How To Be An Authoritative Leader (Without Worrying Your Team Won't Like You)
Leadership can be incredibly rewarding, but it isn’t always fun.
You have to make tough decisions, be held accountable for other people’s work (or non-work), log long hours and pretend to be “on” even when you’re feeling off.
And you have to address employee conduct and performance issues. Ugh!
Let’s say you have an employee who uses your scheduled meeting time to catch up on sleep. He comes to the meeting, but nods off. This is unacceptable. But even though you’re annoyed, you stay silent to avoid coming across as mean or, worse, facing a backlash.
You want to be liked. But leadership isn’t a popularity contest.
As a leader, I firmly believe you must call a thing a thing. You’ve got to address a problem quickly and full-on to keep it from escalating.
After all, if not you, then who? Even if you’re afraid of potential conflict, as a leader you must learn how to be firm and decisive.
I lead a team and I’ve coached countless leaders. Trust me, being clear, confident and respected is more important than being liked.
Here are four pillars of strong leadership that will help you be authoritative and ensure your team and company thrive.
(1) Address small problems before they become BIG
Sure, sometimes you let it slide because you believe it’s a one-time occurrence, and surely you don’t have the time to water every plant you see. What we’re talking about here are recurring problems and severe issues such as not showing up for work, excessive personal calls or social media usage, sleeping during meetings or non-responsive teleworking (when you suspect the employee isn’t working at all).
Like the saying goes in national security, if you see something, say something. Nip it in the bud and keep nipping it until more formal discipline is called for.
If you don’t, it’s possible the misconduct will become the new normal, snowballing into an even bigger problem. Issues don’t usually self-correct without some intervention.
(2) Hold people accountable to gain respect and improve productivity
Respect is earned by being fair and consistent, and by believing in your team’s abilities and holding them accountable. But before you can hold staff accountable, you must be clear in communicating your expectations or outcomes and providing any necessary support.
Most employees will respect a leader who put in the work for them to be successful and productive. That respect will ensure a smoother workflow and better business outcomes.
After all, the business doors can’t stay open with slackers (or sleepers) on the job. It’s in your best interest to hold staff accountable in order to keep the trains running on the track.
(3) Be a role model for your team
Leading by example has become a cliche concept, but it really is true. If you’re late for meetings, on your mobile device when you’re supposed to be listening, or making imprudent remarks, others will follow your lead. You set the tone for what’s appropriate and what’s not.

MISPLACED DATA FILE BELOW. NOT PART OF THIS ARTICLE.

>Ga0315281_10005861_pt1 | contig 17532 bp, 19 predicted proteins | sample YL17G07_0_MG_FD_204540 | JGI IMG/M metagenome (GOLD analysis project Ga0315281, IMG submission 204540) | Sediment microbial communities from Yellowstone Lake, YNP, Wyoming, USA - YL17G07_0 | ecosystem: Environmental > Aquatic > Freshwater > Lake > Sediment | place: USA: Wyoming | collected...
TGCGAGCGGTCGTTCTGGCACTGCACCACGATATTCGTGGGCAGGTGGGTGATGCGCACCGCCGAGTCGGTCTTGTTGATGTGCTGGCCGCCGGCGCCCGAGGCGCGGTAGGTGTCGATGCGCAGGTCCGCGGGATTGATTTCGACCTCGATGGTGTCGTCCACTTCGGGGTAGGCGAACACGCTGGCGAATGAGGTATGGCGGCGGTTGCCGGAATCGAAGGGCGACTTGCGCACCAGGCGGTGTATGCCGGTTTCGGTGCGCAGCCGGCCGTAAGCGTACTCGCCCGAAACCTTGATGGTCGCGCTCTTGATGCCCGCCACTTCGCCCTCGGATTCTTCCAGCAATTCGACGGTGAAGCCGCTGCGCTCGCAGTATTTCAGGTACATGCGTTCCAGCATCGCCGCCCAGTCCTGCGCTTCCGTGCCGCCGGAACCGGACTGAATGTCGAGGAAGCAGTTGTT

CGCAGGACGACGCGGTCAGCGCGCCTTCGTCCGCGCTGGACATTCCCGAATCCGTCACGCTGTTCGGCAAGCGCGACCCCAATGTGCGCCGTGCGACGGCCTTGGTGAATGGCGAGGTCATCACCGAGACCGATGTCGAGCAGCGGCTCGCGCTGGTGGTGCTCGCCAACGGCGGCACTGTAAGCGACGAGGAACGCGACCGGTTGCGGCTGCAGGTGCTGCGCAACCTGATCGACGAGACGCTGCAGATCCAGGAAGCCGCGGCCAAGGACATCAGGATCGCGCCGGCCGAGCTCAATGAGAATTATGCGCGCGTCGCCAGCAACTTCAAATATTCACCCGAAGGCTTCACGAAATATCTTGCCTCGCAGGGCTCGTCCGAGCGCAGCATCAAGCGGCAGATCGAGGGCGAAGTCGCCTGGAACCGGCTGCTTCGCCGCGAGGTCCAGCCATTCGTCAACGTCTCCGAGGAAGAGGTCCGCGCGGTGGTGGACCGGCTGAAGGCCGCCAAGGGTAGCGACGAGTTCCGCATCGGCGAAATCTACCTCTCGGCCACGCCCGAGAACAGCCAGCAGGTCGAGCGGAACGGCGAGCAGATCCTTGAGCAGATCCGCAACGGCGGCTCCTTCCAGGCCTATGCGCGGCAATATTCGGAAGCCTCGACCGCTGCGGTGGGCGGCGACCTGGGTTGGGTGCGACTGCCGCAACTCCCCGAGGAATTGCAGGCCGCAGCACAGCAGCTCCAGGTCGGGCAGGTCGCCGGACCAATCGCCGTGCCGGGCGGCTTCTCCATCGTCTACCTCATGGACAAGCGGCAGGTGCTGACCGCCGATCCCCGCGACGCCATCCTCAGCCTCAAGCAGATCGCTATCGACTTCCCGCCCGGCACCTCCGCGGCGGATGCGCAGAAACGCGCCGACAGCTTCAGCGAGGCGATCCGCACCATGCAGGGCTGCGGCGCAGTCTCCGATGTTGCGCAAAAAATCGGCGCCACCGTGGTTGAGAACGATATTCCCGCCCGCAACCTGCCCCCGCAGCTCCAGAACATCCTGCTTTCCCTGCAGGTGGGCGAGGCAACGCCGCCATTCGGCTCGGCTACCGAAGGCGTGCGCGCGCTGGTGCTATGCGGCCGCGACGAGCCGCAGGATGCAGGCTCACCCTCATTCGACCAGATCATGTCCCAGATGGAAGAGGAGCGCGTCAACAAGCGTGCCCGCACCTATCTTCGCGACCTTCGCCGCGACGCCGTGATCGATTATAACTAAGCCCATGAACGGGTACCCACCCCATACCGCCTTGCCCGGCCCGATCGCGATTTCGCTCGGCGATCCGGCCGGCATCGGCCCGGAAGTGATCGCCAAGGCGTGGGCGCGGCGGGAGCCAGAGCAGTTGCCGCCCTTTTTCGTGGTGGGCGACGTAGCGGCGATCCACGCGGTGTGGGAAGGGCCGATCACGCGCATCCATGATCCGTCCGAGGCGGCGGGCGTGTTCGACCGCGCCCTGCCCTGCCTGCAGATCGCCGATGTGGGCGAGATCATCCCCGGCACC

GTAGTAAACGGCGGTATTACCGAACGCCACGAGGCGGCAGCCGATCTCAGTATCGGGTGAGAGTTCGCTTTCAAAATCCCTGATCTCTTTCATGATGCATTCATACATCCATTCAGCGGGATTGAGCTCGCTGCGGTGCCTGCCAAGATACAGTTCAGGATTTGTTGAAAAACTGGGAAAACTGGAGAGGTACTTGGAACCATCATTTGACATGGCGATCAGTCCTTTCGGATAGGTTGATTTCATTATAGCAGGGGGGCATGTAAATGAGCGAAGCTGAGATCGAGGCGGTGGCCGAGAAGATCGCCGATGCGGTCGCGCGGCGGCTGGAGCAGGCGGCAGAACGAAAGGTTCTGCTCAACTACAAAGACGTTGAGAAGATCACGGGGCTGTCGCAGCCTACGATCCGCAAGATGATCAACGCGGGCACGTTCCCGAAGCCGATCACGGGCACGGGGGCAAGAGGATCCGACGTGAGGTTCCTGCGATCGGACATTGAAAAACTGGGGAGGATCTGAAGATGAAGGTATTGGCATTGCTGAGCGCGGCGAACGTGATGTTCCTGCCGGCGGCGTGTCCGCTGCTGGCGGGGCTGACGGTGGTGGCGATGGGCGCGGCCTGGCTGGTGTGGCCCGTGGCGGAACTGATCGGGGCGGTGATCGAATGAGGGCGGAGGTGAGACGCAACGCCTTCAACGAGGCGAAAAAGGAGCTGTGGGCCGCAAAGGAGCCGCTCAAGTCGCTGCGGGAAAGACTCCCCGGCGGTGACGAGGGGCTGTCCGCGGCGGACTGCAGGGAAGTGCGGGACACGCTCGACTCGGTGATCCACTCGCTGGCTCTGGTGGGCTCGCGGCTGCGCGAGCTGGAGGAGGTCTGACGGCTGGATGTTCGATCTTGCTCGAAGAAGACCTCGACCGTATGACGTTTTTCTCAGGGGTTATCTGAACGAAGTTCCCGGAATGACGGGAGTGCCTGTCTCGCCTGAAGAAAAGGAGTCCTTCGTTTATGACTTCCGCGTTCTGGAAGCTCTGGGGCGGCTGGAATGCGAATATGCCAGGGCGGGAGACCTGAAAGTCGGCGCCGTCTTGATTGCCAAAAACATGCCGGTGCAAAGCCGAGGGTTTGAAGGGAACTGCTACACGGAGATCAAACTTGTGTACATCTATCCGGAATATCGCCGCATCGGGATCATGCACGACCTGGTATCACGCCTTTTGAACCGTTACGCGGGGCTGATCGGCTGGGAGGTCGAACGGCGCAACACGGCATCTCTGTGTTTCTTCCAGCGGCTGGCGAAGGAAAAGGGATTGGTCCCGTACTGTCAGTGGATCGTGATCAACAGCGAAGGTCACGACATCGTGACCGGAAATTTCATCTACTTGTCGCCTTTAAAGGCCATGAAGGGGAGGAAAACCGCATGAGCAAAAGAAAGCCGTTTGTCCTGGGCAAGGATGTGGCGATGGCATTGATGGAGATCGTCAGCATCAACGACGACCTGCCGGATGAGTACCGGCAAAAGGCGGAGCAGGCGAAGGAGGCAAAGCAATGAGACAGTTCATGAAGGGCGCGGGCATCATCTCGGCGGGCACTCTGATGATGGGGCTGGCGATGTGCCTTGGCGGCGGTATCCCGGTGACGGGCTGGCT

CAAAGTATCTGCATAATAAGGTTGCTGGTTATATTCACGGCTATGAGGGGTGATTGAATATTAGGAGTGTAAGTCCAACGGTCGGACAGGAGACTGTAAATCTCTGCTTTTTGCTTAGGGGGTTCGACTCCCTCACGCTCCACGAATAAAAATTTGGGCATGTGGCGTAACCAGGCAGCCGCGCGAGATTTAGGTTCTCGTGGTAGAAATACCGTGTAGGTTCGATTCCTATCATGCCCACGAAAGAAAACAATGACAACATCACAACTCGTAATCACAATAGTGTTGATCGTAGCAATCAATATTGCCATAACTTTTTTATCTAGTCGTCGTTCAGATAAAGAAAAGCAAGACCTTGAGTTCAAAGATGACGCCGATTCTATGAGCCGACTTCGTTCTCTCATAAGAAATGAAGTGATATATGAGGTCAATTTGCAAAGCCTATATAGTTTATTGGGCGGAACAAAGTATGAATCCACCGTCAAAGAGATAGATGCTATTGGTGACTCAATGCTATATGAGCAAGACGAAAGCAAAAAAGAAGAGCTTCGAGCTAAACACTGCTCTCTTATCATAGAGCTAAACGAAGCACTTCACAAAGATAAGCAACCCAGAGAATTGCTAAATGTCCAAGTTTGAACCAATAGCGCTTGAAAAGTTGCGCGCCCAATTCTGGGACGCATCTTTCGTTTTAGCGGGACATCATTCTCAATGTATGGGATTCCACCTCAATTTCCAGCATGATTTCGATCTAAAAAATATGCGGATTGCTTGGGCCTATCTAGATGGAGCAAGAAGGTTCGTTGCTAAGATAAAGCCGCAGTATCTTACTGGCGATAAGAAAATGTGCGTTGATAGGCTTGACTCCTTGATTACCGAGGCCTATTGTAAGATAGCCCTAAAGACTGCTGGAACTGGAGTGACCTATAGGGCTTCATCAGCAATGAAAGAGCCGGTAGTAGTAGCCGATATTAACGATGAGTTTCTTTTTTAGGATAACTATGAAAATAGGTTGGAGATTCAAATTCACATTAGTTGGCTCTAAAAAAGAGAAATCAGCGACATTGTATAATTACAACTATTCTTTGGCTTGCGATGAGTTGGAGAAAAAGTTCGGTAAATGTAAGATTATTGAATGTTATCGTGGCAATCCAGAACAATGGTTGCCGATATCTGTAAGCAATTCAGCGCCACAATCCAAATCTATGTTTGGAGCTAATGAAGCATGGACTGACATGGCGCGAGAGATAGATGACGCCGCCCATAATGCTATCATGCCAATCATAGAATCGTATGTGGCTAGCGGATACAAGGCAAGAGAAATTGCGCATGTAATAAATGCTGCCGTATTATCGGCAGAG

Stay aware and call yourself out on your own behavior, work ethics and idiosyncrasies. Work to correct them. A good option is to initiate a self- or 360-assessment to gain a well-rounded perspective on your leadership style. An assessment can help you maximize your strengths and address possible limitations.
(4) Help your employees grow so they take ownership and responsibility
I read something a while ago that makes a great deal of sense.
CFO to CEO: “What happens if we train them and they leave?”
CEO to CFO: “What happens if we don’t and they stay?”
Interesting, right? Helping employees grow personally and professionally is a sign of good leadership and eventually alleviates your need to be a crisis manager.
I was out on unexpected leave for two months, and guess what? My “dream team” was able to carry on with operations. Sure, they texted me a few times for guidance, but the bottom line is I was able to totally detach.
I’d been supporting their growth by holding weekly meetings, being transparent with information, sharing problem-solving techniques and keeping them abreast so there wasn’t too much that they didn’t have some knowledge of.
Your employees aren’t supposed to LOVE you – you’re supposed to lead them!
Let’s face it, no one is going to love us all the time, and especially when we’re asserting our managerial obligation to lead and produce. Being liked is overrated and striving to be popular can quickly turn into being disrespected.
It’s your role and responsibility to supervise, coach, develop and lead.
Now, what about that sleeping employee...
Of course, sometimes you need to take the next step and address an employee’s performance or conduct issue. This can be terrifying for a new leader, and uncomfortable even for a seasoned one.
Until next time! Fay